Mayor de Blasio announced the extension of outdoor dining indefinitely in a Friday interview with Brian Lehrer, saying the city would make the Open Restaurants program “permanent and year-round.” The city’s outdoor dining was previously set to expire on October 31st.
This announcement comes just days before some restaurants prepare to open for indoor dining at a reduced 25% capacity, which starts on Wednesday, September 30th. Places like Le Bernardin, North Miznon, and Atoboy have already committed to reopening their indoor dining areas on the 30th, while others remain uncertain.
There’s no question that the extension of outdoor dining is a win for restaurants. It will allow them to seat more customers, as well as relieve some of the pressure to rely on indoor dining as their only option outside of delivery and takeout. Meanwhile, the outdoor dining extension gives diners the option to avoid sitting indoors if that’s their preference - assuming they prepare with the proper puffy jackets and possibly adorable mittens.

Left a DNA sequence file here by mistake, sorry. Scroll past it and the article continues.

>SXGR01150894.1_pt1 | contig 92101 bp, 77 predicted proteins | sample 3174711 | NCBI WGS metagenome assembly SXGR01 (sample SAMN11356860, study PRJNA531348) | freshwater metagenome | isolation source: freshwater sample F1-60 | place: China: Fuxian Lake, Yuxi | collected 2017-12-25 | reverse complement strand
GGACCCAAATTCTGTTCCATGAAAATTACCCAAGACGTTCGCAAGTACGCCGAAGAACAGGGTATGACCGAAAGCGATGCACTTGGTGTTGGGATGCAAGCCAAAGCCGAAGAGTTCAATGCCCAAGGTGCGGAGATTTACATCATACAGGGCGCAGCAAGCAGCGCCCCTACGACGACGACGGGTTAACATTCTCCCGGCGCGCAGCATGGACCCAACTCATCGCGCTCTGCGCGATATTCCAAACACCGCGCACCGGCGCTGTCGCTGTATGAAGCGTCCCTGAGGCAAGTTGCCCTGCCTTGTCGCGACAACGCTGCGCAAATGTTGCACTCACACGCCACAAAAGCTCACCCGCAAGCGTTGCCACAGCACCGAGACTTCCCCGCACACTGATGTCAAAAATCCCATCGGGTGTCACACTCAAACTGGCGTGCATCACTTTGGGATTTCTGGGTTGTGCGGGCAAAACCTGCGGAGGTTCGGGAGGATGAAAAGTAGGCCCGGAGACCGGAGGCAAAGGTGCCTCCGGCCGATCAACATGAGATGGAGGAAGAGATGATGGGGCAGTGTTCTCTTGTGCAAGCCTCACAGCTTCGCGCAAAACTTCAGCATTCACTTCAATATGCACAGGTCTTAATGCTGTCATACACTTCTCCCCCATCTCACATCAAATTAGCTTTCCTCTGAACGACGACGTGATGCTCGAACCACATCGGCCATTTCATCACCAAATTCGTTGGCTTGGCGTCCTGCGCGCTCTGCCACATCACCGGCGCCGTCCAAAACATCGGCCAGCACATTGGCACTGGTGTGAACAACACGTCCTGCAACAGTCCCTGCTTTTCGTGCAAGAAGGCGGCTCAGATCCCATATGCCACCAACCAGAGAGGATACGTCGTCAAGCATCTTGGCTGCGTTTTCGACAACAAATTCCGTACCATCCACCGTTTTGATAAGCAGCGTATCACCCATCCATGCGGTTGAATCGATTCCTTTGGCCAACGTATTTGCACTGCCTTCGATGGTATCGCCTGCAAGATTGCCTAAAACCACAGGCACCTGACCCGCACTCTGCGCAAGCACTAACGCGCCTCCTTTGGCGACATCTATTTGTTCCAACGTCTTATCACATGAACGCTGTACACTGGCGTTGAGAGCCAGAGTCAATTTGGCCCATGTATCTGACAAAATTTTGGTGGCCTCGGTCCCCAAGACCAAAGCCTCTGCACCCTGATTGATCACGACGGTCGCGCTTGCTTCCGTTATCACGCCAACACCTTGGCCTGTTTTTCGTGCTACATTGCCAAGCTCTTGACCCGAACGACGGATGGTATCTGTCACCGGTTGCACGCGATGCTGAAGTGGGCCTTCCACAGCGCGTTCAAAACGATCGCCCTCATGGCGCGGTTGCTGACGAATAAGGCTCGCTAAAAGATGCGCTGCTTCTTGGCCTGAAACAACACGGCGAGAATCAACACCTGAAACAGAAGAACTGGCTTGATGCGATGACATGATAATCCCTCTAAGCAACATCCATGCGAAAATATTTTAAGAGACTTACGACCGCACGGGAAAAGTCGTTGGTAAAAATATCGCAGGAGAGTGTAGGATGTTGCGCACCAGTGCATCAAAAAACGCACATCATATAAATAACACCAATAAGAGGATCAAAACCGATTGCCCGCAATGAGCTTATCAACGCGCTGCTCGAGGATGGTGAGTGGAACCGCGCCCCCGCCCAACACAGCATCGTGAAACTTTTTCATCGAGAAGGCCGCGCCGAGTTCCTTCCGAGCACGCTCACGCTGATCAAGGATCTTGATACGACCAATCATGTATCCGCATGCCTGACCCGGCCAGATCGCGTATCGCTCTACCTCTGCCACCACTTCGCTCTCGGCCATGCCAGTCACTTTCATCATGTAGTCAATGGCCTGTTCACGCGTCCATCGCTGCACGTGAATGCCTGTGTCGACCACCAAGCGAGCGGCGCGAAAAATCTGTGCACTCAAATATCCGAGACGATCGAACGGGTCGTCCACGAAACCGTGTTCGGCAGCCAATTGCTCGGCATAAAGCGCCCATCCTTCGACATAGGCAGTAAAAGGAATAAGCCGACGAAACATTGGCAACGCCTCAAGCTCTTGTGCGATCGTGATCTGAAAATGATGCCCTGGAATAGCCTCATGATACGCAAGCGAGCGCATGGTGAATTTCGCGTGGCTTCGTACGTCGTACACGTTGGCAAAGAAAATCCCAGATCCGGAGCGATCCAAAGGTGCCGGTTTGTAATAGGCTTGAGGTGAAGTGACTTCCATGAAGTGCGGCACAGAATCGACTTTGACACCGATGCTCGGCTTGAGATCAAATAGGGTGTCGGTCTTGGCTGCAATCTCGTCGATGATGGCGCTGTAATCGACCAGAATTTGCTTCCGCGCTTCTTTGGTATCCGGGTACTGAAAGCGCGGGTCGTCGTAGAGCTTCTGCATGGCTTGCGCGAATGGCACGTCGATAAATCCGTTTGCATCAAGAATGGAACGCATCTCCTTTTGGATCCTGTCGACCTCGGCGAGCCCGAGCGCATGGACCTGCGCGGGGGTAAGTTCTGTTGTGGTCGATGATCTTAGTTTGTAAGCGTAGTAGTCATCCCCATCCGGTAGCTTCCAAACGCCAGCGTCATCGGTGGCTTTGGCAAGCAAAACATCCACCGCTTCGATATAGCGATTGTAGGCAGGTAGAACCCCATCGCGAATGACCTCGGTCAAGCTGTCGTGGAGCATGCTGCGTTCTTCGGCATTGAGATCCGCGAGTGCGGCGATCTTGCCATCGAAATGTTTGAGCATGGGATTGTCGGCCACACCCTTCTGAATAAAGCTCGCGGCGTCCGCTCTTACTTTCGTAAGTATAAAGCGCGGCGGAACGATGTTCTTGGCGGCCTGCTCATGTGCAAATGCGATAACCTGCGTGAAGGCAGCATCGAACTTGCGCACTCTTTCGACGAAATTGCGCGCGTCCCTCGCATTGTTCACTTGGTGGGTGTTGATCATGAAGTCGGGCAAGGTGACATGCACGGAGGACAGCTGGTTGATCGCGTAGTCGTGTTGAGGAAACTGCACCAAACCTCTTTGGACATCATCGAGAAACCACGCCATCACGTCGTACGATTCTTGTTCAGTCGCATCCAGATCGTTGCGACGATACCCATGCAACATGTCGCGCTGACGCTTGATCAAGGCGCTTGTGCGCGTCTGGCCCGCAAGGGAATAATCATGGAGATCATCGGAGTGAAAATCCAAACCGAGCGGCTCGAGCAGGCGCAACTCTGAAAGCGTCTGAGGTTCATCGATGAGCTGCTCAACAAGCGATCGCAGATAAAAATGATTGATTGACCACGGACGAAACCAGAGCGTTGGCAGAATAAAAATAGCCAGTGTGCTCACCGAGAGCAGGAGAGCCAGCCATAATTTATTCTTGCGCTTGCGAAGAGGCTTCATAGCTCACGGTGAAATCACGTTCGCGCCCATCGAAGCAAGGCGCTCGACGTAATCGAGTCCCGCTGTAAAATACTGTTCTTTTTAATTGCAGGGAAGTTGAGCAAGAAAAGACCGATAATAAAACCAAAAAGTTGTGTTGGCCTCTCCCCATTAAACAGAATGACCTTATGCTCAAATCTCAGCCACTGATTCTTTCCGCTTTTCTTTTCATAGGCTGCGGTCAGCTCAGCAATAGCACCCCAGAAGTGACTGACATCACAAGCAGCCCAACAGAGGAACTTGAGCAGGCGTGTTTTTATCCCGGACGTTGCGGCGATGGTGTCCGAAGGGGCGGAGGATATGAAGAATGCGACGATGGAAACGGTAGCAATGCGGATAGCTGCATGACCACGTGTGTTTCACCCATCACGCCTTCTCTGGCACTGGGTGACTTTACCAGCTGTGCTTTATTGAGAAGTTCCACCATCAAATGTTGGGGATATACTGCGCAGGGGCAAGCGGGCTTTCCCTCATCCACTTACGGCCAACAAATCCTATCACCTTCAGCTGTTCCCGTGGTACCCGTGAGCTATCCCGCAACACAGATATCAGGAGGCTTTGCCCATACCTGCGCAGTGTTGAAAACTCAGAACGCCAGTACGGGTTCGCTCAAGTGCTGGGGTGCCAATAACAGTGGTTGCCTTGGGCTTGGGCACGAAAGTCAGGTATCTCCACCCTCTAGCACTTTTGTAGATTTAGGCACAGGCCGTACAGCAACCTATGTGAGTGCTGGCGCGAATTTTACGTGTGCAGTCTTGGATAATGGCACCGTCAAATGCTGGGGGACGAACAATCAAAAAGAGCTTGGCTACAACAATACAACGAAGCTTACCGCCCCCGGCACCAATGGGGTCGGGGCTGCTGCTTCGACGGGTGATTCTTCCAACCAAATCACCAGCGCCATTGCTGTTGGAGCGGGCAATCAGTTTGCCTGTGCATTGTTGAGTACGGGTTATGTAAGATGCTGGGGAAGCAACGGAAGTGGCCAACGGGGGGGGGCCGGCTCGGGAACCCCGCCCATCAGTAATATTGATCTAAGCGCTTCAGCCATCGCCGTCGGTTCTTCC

Still, some of the details surrounding seating warm-blooded humans outside when it’s below 60 degrees need to be ironed out. In a recent phone call, Moshe Schulman, one of the owners of Ruffian and Kindred, voiced his concerns about the lack of government guidance.
“What are they going to tell us in terms of how to winterize our outdoor seating? What kind of heaters can we use? Are we allowed to put tent enclosures up? How can we isolate or keep the outside seating going whether there’s 25% indoor or not?”
In Friday’s interview with Bryan Lehrer, the mayor mentioned that restaurants can choose to enclose their outdoor dining areas, as long as they then adhere to the reduced capacity restrictions of indoor dining. He also said he’s going to work with the City Council on the specifics of how restaurants can winterize spaces.